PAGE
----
Exercises To Manage Sciatica in Pregnancy

During pregnancy, your body undergoes various changes that can lead to aches and pains, but sciatica stands out as one of the most intense discomforts. There are exercises you can focus on to manage sciatica. But first, let’s briefly examine the causes of sciatica so that you can better understand the recommended approaches to address it.

Sciatica is not a medical condition but rather a term used to describe irritation of the sciatic nerve. It manifests as numbness, pain, or tingling in the back of the hips, buttocks, and down the leg. The pain is typically experienced on one side and can range from dull and mild to sharp and shooting. The good news is that, like the aforementioned example, sciatica pain may be temporary and only affect you for a limited duration during pregnancy.

What Causes Sciatica

Here are some examples of factors that can cause this entrapment or irritation of the sciatic nerve:

  1. Spinal misalignment.  Herniated disc in the lumbar spine leads to compression of the nerve.
  2. Imbalance in hip musculature. When the muscles surrounding the hip become excessively tight due to overuse, they can compress the sciatic nerve that passes through them. Conversely, if the gluteal muscles are weak and underutilized, the piriformis muscle—a deep hip rotator—may overcompensate and compress the sciatic nerve. This condition is often known as piriformis syndrome.
  3. Anterior pelvic tilt during pregnancy. The most common cause of sciatica during pregnancy is the forward tipping of the pelvis caused by the expanding belly. This forward tilt pulls the lumbar spine into an exaggerated arch, as depicted in the image below, leading to pressure on the sciatic nerve.

Understanding these causes can help in identifying the factors contributing to sciatica and guide appropriate exercise strategies.

Exercises to Focus On for Sciatica in Pregnancy 

  • Get in neutral alignment 
  • Bridges. Your glutes work with your core to stabilize your pelvis, so strengthening your glutes is important for mitigating  joint pain. Bridges are a great way to target your glutes because they keep your pelvis in a stable position.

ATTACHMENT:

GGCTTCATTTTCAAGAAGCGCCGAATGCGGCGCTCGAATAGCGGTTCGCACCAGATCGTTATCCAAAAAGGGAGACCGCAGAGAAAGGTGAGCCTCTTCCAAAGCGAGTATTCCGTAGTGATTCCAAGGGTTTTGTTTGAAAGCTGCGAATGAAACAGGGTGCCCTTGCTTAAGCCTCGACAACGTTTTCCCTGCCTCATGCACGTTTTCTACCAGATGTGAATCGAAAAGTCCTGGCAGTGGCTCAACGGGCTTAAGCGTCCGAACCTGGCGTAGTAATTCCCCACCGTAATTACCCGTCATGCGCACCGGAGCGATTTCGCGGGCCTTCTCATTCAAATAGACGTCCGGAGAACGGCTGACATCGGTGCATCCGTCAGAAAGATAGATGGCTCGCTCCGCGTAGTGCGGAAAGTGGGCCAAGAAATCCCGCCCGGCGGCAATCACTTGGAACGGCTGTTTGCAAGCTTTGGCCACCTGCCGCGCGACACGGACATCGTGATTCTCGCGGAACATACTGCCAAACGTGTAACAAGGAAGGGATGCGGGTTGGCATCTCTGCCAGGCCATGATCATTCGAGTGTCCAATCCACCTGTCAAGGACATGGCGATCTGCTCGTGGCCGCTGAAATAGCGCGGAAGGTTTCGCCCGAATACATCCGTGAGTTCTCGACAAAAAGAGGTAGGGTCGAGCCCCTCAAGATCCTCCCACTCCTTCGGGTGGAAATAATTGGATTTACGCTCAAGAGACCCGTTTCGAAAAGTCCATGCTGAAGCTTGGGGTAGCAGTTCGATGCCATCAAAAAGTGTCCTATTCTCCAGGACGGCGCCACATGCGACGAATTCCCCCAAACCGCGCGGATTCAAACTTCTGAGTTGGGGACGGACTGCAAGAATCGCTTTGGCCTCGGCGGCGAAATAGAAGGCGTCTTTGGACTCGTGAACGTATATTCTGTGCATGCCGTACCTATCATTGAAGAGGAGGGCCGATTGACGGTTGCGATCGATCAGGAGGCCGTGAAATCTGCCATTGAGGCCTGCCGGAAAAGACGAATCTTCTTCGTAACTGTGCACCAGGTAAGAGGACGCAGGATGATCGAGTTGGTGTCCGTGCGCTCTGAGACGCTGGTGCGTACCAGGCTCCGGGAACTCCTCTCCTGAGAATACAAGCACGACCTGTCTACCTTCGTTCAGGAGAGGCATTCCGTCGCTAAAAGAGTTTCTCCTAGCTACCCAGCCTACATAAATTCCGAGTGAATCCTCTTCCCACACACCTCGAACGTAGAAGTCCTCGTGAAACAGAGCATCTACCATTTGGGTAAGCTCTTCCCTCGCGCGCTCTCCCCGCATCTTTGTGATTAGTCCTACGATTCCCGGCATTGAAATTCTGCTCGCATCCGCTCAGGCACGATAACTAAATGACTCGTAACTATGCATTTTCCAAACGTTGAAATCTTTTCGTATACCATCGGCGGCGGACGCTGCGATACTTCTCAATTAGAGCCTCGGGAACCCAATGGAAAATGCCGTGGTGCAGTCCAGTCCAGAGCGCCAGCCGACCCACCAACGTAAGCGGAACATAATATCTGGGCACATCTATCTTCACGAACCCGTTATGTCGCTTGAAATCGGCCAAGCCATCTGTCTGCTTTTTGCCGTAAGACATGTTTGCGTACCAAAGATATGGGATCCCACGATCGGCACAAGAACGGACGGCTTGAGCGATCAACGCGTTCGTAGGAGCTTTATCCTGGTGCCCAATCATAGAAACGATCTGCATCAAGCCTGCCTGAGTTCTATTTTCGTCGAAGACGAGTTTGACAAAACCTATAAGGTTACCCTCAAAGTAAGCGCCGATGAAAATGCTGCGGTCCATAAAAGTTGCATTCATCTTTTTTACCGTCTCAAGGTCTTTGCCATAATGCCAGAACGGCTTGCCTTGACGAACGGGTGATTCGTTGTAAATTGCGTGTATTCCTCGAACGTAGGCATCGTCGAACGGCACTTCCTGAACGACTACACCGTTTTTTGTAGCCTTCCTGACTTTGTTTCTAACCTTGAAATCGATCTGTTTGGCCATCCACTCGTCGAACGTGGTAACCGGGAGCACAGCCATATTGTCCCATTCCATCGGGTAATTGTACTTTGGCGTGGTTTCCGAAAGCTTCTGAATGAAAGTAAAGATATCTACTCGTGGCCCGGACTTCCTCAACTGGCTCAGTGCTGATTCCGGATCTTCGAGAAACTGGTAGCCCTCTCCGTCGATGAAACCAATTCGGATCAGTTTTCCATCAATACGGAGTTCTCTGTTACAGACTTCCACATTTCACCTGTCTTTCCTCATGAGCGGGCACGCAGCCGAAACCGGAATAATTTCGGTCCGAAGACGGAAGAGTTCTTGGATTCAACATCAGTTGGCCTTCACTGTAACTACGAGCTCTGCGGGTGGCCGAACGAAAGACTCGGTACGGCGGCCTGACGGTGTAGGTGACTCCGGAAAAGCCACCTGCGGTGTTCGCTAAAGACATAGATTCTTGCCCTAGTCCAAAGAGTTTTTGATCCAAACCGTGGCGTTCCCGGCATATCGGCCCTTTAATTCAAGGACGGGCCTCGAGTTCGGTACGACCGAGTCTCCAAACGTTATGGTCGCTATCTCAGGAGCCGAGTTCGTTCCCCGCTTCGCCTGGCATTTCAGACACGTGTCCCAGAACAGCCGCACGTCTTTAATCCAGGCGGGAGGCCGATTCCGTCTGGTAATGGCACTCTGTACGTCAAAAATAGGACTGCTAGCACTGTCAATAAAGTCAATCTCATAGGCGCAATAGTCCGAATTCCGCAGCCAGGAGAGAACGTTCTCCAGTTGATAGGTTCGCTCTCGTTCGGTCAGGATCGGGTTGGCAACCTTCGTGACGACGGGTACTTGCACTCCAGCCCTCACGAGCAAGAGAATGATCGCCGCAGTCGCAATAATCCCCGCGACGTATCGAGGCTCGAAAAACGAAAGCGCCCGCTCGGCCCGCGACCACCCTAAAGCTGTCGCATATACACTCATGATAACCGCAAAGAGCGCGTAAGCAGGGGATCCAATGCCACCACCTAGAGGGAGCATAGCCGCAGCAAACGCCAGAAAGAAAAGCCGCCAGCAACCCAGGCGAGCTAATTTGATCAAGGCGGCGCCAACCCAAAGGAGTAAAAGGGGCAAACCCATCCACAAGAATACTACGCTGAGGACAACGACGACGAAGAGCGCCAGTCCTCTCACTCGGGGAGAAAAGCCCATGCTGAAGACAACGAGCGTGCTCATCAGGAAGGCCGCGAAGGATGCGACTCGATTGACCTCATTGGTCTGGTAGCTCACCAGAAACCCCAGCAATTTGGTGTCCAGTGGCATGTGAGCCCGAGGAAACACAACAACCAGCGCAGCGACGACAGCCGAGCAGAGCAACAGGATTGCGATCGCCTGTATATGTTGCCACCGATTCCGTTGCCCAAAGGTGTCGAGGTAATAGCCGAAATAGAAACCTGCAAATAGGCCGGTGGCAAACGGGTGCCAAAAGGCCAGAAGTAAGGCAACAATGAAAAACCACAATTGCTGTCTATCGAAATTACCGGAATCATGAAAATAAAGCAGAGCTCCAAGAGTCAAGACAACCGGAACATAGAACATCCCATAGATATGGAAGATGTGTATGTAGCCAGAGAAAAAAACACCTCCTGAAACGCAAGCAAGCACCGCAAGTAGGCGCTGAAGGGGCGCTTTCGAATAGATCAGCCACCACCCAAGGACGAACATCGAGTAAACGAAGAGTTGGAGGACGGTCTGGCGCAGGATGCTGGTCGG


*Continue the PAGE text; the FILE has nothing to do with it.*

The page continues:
• Incline Plank. A plank targets the core muscles at the front of your body, training these muscles to help you resist that excessive lower back arch we showed at the beginning. During pregnancy we must be very careful about managing intra-abdominal pressure.  Full planks performed with a larger belly will create too much intra-abdominal pressure. Therefore, beginning in the second trimester, we regress these by performing them at an incline.
  • Cat Stretch. It’s a yoga pose called “cat-cow”, where you should focus on a cat part only.
  • Seated Piriformis stretch. Place your ankle on top of your knee and lean forward.
  •  Bird Dog: Like the incline plank, this is another great pregnancy-safe core exercise that targets the muscles in the front of your core.
  • Hamstring stretch. Any variation of seated stretch or on your back ( depending on where you are at in your pregnancy journey)

To alleviate sciatic nerve pain, you want to focus on the following two goals:

  1. Alleviate pressure on the structures that are compressing the nerve.
  2. Strengthening the surrounding structures to increase pelvic stability.
  3. Stretch

Exercise to Avoid for Sciatica in Pregnancy 

  1. Lower Body Single-Leg Moves. Exercises that involve bearing weight on a single leg, such as lunges or step-ups/downs, can destabilize the pelvis. It’s generally better to distribute your weight evenly over both feet, focusing on exercises like squats and bridges.
  2. Traditional Cardio Machines. Cardio machines like the elliptical, Stairmaster, and treadmill primarily involve single-leg activities. It’s advisable to avoid these machines to minimize stress on the affected areas.
  3. Single-Leg Daily Activities (with caution). Walking, stair climbing, and getting up and down from the ground are also considered single-leg activities. While it may not be possible to completely avoid these movements, it’s important to keep moving. Limit extended periods of walking or stair climbing when the pain is severe. When rising from the ground, use the leg that is not experiencing pain to step up.
  4. Impact. Impact activities such as running or plyometrics generate forces that travel up the body, potentially aggravating pain. During symptomatic periods, it’s best to focus on non-impact exercises to reduce discomfort.
  5. Any Exercise that Triggers Pain. It goes without saying, but it’s worth mentioning. Each individual may have different pain triggers, so pay attention to activities that elicit pain and avoid them accordingly.

By avoiding these exercises, you can minimize stress on the affected areas and support your recovery process. Always listen to your body and modify your workout routine as necessary. If you need more help, reach out to schedule your consultation here. 

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